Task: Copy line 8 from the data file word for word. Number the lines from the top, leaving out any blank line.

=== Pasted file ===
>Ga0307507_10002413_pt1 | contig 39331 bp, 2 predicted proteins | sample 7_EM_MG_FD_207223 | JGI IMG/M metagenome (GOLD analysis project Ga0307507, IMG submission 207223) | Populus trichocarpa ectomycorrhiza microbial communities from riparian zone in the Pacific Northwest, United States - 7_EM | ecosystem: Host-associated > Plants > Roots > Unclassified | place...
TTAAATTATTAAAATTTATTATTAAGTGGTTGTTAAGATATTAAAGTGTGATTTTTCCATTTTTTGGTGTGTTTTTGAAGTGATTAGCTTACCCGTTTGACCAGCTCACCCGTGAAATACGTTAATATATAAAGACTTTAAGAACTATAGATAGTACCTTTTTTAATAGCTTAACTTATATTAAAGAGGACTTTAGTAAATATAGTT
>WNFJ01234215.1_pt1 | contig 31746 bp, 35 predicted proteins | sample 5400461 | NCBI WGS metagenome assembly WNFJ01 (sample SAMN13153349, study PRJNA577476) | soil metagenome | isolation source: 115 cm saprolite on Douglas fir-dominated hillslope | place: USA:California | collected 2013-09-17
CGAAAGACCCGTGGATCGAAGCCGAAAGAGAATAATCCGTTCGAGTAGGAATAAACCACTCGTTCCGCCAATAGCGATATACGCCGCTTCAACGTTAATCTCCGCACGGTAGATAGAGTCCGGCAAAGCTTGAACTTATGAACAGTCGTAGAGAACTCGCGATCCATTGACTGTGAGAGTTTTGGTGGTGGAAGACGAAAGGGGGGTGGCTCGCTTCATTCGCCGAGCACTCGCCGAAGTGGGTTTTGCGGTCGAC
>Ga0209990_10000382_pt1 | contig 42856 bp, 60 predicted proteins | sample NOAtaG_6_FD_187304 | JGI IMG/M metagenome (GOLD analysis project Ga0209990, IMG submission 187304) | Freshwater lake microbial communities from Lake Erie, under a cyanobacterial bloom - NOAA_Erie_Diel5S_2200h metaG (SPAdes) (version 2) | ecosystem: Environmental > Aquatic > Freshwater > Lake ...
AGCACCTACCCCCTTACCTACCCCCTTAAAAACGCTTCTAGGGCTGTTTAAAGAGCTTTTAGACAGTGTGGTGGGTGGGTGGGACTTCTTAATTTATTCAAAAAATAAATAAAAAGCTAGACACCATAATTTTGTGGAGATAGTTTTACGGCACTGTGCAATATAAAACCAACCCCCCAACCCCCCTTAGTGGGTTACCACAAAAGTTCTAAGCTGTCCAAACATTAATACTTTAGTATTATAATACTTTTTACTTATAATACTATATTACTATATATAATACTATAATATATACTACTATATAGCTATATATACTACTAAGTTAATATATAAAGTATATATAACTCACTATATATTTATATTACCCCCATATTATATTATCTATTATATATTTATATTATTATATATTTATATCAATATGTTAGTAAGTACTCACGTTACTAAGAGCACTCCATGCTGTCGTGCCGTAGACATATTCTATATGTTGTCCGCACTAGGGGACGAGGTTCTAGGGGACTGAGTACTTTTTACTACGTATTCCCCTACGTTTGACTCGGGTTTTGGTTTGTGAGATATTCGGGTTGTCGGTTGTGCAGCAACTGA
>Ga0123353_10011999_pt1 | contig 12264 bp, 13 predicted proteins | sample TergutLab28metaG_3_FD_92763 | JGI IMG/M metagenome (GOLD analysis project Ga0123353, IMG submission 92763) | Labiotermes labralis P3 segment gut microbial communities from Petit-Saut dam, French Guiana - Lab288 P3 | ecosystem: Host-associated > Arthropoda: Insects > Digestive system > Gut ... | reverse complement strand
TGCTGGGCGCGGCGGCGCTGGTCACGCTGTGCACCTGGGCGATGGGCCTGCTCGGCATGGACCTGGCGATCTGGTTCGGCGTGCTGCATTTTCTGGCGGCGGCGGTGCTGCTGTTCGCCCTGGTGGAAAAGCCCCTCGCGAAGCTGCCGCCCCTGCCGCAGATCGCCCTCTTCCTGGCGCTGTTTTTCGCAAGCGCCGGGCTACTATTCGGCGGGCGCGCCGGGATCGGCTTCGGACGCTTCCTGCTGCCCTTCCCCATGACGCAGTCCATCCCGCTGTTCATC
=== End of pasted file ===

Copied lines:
TGCTGGGCGCGGCGGCGCTGGTCACGCTGTGCACCTGGGCGATGGGCCTGCTCGGCATGGACCTGGCGATCTGGTTCGGCGTGCTGCATTTTCTGGCGGCGGCGGTGCTGCTGTTCGCCCTGGTGGAAAAGCCCCTCGCGAAGCTGCCGCCCCTGCCGCAGATCGCCCTCTTCCTGGCGCTGTTTTTCGCAAGCGCCGGGCTACTATTCGGCGGGCGCGCCGGGATCGGCTTCGGACGCTTCCTGCTGCCCTTCCCCATGACGCAGTCCATCCCGCTGTTCATC